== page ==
Another day, another lawsuit — and so goes the story that appears to be the new normal up at 1 Infinite Loop, right? Of course, just as we’ve seen plenty of times before, Apple is quite often the target of potentially destructive lawsuits filed by non-practicing, patent-only entities that are merely hoping to cash in on the Cupertino-company’s lucrative business flow.
And, ironically enough, so appears to be the case in this latest instance of litigation out of Silicon Valley, too. Filed on Tuesday morning — in the same, Eastern Texas District Court that’s become somewhat of a breeding ground for patent litigation in recent years, this latest case is related in some way to Apple’s alleged infringement of a 2010 patent belonging to a company known as Somalthus LLC.
As MacRumors originally reported, Somalthus is going after Apple in regards to the firm’s 2010 “fast charging” technology patent that Apple allegedly employed in its 2015 flagships — the iPhone 6s and 6s Plus. The feature in question, which is primarily meant to foster battery longevity, is said to automatically switch the iPhone 6s’s battery charging method to a “rapid trickle” whenever its capacity drops below 80% — and is subsequently plugged into a power source.
According to attorneys representing Somalthus in the case, that same technology allegedly violates at least a portion of its U.S. Patent No. 7,657,386 — which is related to a similar “fast charging” protocol.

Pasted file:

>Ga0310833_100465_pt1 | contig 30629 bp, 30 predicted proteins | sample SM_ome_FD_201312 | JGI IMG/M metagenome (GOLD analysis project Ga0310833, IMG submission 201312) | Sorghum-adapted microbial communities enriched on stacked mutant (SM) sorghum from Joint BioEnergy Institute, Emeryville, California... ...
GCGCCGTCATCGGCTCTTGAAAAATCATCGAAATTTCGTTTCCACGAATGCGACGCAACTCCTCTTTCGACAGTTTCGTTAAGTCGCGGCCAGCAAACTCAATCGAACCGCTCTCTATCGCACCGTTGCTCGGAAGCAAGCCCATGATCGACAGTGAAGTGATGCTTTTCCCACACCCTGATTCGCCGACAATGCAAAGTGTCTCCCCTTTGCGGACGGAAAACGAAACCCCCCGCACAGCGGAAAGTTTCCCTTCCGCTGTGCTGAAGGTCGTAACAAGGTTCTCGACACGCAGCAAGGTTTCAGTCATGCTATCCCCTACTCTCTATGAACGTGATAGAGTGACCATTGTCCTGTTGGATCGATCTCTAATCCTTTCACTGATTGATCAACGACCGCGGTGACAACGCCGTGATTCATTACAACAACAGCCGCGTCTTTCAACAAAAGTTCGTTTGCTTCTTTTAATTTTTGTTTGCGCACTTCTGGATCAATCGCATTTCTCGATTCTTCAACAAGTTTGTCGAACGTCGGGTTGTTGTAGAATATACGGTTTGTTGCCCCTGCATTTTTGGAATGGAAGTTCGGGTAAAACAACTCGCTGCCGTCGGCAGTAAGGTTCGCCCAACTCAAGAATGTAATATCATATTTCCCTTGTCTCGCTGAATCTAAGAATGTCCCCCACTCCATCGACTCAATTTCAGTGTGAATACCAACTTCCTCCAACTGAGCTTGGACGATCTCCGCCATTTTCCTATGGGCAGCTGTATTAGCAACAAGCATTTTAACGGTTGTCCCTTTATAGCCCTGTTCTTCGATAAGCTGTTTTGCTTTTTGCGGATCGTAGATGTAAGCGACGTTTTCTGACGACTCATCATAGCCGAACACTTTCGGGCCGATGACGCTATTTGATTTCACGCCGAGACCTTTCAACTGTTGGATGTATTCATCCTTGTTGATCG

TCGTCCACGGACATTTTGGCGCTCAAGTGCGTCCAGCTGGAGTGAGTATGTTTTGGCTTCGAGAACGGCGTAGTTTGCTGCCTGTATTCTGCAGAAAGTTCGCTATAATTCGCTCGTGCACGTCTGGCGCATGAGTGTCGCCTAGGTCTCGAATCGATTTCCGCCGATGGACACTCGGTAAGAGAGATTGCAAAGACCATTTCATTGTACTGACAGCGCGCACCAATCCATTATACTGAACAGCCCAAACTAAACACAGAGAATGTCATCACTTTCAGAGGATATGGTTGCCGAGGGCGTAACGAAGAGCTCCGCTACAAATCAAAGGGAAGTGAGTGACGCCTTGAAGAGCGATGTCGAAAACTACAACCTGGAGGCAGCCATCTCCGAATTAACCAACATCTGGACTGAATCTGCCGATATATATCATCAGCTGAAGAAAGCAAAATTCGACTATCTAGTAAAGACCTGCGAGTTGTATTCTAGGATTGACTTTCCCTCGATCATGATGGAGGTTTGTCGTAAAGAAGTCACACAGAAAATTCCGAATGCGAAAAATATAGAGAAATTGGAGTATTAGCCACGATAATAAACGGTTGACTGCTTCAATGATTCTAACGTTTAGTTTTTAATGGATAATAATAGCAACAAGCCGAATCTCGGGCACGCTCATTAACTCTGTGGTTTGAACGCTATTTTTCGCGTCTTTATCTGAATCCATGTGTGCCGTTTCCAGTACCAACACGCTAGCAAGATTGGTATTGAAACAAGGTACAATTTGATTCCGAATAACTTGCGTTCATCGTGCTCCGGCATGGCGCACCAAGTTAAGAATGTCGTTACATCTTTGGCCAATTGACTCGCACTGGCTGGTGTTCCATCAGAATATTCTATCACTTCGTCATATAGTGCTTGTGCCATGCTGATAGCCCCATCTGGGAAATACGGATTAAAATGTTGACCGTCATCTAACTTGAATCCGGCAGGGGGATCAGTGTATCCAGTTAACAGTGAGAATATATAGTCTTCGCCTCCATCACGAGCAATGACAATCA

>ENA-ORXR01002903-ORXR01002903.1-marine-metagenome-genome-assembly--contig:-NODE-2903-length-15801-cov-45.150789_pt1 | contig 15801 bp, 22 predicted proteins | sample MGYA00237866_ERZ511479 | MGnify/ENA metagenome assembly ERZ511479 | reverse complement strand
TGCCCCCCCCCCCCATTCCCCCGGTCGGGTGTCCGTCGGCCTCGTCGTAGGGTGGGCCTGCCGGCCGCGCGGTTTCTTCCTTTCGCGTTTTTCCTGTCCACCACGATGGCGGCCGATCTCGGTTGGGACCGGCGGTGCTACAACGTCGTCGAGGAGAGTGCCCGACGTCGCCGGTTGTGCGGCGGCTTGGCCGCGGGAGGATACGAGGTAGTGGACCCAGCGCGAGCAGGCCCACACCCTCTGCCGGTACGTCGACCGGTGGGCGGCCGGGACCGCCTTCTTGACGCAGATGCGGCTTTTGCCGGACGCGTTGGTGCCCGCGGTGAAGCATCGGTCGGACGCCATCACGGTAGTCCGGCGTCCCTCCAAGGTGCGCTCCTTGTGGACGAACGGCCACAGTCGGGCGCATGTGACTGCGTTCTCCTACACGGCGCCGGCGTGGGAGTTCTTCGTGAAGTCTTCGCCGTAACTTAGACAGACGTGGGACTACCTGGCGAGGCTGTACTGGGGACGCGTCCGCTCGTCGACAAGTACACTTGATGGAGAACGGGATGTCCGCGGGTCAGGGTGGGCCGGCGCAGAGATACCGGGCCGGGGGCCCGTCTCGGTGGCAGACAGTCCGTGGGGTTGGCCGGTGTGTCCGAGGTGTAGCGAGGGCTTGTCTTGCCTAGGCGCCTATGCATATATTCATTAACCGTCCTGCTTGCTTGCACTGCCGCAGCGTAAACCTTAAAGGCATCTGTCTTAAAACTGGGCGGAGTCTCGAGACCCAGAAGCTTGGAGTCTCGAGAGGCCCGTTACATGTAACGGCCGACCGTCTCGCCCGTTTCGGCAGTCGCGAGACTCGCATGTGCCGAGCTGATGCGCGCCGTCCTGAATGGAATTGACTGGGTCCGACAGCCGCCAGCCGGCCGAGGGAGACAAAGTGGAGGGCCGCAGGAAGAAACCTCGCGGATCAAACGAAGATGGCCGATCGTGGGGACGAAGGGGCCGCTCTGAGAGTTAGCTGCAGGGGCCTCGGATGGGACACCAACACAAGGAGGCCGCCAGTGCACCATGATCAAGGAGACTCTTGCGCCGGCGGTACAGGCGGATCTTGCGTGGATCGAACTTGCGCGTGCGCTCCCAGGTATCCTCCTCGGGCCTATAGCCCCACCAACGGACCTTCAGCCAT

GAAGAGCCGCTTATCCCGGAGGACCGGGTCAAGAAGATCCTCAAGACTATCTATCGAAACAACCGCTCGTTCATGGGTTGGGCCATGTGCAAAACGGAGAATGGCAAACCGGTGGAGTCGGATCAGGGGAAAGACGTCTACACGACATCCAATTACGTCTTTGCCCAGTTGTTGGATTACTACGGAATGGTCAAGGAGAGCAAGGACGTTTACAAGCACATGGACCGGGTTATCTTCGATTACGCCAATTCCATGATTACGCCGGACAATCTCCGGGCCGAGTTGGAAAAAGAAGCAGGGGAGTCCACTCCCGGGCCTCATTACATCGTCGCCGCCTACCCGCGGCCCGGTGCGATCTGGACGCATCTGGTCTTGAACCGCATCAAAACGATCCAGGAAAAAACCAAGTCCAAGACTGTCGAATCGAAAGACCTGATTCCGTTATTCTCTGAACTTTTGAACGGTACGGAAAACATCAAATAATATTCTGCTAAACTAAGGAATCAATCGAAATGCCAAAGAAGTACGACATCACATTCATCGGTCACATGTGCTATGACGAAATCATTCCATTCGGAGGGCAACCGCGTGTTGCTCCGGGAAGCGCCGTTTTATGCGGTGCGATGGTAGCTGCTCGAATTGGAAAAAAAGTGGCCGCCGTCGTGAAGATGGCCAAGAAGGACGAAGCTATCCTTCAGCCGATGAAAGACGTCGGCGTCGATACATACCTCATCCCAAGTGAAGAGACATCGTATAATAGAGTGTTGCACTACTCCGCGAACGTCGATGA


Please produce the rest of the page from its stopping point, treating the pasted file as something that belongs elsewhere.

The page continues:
As compensation for the alleged infringement, Somalthus is asking the court for either unspecified damages, or ongoing royalty payments in accordance with iPhone sales.
Ironically enough, Apple isn’t the only tech-giant that’s been served litigation in accordance with Somalthus’ “fast charging” patent. The epic patent troll has also filed separate suits against Samsung, ASUS, Lenovo, Sony, Toshiba, and others, according to AppleInsider.
Unfortunately for Apple, however, it appears that Somalthus has already been settling out of court with other big-brand companies — such as auto-makers Ford and Nissan, among others — in relation to their infringement on other clauses of the same patent. And even though Somalthus is, like many other company’s who pursue legal action against Apple, a non-practicing entity, Apple could still ultimately be liable for a considerable compensation package — even if just in light of Somalthus’ success thus far.
And, of course, it would probably be a lot cheaper for Apple to settle out of court — rather than try to fight the case and ultimately end up paying out a small ransom.
What do you think about this recent “fast charging” patent litigation? Let us know in the comments!
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